The communal integrity of the New Testament church and the early church is perhaps by some overlooked or under-valued. When they would gather to hear the words of Jesus or the Apostles preach, there was a sense of urgency (McGrath, A.E., 2012). Most would not have had access to these written scrolls. So, at their worship gatherings, the oral transmission was the only way to hear these words of life. So too, the participation in the Eucharistic Feast as implemented by Jesus at his final Passover meal with the Apostles (the Last Supper). These two core worship elements of the service of the word, and the service of the Eucharist should most certainly not be left out of our worship today (WSA-423, 2017, Topic 6 Overview).
Many modern evangelical congregations have been formed with an over-emphasis on the experience of individual worship. The model of worship as entertainment is also pervasive in many worship services (Crainshaw, J.Y. 2015). The deeper ability to focus on engaging with God in worship and connecting to God’s “great story of salvation,” brings one into the greater meta-narrative that is found in the patterns of biblical worship and that of the historical church. As mature Christians, ministers, and Worship leaders, we are not kings of our own ministries. Rather, we are unworthy participants in the reconciling ministry of Christ (2 Cor. 5:11-21). We stand with the saints of old and the church throughout history as ones given a second chance to love God and love others with a worship that honors all that God has done and is doing in the body of Christ, his one holy and Apostolic church.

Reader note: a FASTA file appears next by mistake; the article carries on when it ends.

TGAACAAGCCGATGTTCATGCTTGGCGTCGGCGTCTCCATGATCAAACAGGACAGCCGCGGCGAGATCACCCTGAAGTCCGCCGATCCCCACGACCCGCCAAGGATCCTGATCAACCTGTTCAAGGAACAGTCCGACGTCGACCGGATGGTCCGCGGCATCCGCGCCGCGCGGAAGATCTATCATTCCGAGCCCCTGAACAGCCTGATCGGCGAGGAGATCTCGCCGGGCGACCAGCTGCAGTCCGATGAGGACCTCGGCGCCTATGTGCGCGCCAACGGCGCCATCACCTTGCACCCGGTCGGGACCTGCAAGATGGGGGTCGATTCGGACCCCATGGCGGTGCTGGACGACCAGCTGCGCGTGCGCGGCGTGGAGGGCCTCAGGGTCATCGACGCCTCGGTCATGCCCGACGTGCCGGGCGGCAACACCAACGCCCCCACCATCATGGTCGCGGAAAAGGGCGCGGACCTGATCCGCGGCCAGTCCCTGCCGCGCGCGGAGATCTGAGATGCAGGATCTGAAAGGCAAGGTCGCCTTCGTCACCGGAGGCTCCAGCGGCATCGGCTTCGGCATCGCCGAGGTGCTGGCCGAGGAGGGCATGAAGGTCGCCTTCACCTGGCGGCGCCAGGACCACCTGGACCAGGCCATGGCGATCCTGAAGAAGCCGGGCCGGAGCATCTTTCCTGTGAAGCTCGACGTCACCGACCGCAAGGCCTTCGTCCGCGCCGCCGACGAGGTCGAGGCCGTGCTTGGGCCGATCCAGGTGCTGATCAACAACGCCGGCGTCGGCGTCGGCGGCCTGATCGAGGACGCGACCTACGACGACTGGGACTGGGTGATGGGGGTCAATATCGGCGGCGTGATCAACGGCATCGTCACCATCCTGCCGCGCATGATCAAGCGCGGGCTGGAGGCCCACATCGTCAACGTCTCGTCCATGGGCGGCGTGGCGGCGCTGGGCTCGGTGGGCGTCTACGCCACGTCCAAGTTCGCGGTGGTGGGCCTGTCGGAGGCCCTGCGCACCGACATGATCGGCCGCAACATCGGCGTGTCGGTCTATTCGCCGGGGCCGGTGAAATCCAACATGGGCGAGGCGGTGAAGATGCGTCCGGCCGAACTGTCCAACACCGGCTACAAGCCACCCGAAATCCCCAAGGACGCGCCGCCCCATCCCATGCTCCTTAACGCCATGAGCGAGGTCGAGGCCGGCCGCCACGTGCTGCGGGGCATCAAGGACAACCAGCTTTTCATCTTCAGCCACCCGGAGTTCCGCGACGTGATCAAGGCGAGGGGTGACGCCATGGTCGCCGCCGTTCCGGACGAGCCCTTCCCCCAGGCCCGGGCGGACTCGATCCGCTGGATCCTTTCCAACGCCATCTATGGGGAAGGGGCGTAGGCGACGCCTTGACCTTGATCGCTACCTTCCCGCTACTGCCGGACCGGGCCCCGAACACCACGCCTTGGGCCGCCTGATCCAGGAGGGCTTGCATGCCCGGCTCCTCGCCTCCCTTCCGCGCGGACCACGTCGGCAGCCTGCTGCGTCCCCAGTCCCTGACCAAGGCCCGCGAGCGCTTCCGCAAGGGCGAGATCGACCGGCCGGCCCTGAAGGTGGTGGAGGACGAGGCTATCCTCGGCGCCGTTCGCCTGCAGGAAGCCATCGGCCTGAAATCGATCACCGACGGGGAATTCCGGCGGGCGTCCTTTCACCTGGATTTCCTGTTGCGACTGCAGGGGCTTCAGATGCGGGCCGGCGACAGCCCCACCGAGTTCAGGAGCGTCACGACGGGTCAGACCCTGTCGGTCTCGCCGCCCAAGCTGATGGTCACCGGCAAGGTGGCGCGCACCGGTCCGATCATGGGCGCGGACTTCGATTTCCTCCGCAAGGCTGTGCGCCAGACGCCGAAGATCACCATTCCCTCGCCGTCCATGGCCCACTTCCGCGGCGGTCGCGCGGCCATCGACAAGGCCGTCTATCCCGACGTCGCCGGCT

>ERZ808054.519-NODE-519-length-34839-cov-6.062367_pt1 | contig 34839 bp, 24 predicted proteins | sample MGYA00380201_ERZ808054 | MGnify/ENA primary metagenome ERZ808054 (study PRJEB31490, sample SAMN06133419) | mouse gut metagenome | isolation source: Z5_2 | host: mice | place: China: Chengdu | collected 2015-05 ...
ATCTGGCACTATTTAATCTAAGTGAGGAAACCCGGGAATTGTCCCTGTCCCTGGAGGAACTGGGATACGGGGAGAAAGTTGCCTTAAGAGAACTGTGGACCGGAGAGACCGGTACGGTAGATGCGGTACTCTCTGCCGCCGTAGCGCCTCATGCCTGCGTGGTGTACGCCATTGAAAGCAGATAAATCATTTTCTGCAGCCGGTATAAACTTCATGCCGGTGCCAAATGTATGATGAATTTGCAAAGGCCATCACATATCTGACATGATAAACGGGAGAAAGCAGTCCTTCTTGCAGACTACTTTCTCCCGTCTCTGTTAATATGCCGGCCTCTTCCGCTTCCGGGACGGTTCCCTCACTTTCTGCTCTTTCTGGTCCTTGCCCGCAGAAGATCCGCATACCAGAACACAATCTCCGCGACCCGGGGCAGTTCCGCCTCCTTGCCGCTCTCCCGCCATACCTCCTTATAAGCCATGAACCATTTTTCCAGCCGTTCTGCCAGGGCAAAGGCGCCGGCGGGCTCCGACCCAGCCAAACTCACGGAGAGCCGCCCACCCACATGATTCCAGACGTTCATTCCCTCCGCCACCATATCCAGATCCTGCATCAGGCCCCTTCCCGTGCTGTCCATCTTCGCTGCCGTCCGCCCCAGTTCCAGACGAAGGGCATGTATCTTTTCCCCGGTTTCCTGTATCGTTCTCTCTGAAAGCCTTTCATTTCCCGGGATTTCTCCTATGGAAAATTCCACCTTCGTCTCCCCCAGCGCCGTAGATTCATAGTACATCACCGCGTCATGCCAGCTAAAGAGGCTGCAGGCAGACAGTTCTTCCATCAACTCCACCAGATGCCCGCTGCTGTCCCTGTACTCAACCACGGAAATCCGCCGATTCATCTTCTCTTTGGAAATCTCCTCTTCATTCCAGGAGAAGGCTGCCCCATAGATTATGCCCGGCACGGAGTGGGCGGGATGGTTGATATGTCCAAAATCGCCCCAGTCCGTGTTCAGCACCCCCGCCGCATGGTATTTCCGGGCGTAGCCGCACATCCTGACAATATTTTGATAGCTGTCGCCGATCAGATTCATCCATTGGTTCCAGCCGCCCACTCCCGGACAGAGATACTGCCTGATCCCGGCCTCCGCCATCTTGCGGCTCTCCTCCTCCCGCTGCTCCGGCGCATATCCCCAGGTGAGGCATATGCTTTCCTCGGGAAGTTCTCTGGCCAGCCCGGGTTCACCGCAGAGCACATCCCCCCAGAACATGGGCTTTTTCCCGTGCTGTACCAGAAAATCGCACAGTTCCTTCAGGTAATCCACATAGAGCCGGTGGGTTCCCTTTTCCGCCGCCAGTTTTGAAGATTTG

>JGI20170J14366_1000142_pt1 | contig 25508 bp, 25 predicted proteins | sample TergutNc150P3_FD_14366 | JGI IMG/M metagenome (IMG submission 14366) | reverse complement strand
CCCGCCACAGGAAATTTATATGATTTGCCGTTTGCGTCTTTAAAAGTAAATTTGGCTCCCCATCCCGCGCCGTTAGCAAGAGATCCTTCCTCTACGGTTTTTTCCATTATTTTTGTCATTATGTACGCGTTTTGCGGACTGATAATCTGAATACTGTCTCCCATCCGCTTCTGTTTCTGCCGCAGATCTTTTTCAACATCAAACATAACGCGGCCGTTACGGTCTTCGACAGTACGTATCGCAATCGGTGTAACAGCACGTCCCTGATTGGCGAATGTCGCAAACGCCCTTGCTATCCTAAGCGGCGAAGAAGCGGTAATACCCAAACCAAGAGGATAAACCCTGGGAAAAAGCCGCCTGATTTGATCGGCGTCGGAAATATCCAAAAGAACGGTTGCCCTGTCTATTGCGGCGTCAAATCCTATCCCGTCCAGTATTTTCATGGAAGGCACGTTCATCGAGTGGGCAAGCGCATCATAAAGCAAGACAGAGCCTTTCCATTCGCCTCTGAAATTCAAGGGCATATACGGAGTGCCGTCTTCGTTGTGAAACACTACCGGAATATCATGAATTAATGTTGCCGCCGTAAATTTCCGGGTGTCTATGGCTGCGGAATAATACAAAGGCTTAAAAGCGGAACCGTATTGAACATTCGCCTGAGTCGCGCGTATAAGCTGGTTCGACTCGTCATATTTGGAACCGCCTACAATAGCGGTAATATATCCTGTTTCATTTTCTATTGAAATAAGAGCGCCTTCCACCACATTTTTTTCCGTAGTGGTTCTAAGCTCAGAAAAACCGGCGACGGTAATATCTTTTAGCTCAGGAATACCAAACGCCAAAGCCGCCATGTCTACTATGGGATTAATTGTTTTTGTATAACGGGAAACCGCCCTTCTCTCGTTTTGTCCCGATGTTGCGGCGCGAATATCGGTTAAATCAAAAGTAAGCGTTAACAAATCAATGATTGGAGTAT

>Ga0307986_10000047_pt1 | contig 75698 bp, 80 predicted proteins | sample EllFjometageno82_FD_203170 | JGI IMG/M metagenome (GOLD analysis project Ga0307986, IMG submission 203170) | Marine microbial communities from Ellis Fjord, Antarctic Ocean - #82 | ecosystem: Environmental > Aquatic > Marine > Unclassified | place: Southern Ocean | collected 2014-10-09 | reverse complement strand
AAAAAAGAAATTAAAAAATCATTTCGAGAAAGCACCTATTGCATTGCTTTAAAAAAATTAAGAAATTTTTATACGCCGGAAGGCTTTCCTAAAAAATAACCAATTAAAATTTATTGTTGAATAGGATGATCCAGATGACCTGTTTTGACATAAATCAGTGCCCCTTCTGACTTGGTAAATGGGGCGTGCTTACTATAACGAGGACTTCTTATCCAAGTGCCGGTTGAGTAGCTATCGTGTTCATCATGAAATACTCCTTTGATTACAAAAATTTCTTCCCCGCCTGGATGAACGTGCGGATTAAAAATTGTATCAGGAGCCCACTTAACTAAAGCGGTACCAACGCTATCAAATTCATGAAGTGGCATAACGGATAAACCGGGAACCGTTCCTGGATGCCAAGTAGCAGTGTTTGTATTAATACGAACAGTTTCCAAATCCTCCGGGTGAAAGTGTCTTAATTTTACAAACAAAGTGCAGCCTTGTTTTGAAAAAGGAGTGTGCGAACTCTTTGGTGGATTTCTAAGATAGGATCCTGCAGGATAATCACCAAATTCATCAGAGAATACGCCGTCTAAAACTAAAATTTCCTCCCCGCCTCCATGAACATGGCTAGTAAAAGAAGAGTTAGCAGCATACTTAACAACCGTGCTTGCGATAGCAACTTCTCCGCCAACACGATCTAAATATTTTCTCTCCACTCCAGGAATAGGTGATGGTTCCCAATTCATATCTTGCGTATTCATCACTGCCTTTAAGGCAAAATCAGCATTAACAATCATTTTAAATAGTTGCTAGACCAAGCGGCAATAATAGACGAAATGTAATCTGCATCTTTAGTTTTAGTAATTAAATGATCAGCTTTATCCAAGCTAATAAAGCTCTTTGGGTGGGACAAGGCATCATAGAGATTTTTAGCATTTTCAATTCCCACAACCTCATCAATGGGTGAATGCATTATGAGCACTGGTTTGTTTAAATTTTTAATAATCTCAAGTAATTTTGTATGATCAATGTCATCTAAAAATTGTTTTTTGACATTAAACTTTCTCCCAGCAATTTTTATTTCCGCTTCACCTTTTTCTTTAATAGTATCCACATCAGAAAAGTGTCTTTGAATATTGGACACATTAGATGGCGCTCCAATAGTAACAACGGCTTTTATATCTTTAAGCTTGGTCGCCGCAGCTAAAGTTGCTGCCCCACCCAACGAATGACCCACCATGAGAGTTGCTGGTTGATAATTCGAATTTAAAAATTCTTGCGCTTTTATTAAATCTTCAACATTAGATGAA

So, when we gather to hear the holy scriptures and participate in the Eucharist, we do not stand alone. We are not disconnected from those that have come before us. We rather are joined as one with God’s holy people, in the redemption of Jesus Christ. Our ability to stand in that love and knowledge of God rests not in our own ability to experience new and moving innovations from scriptural interpretations or passionate musical expressions but rather in God’s eternal and unconditional love for us. He will enter into our contrite and repentant hearts and lift off the burdens of this world in exchange for his burden of strength and light.
Raymond LaFleur, September 2020.
Crainshaw, J. Y. (2015). Story-Shaped Worship: Following Patterns from the Bible and History. Interpretation, 69(3), 377.
McGrath, A. E. (2011). Christian Theology: An Introduction. Oxford, England: Blackwell, 2011.
WSA-423. 2017. Topic 6 Overview. Grand Canyon University.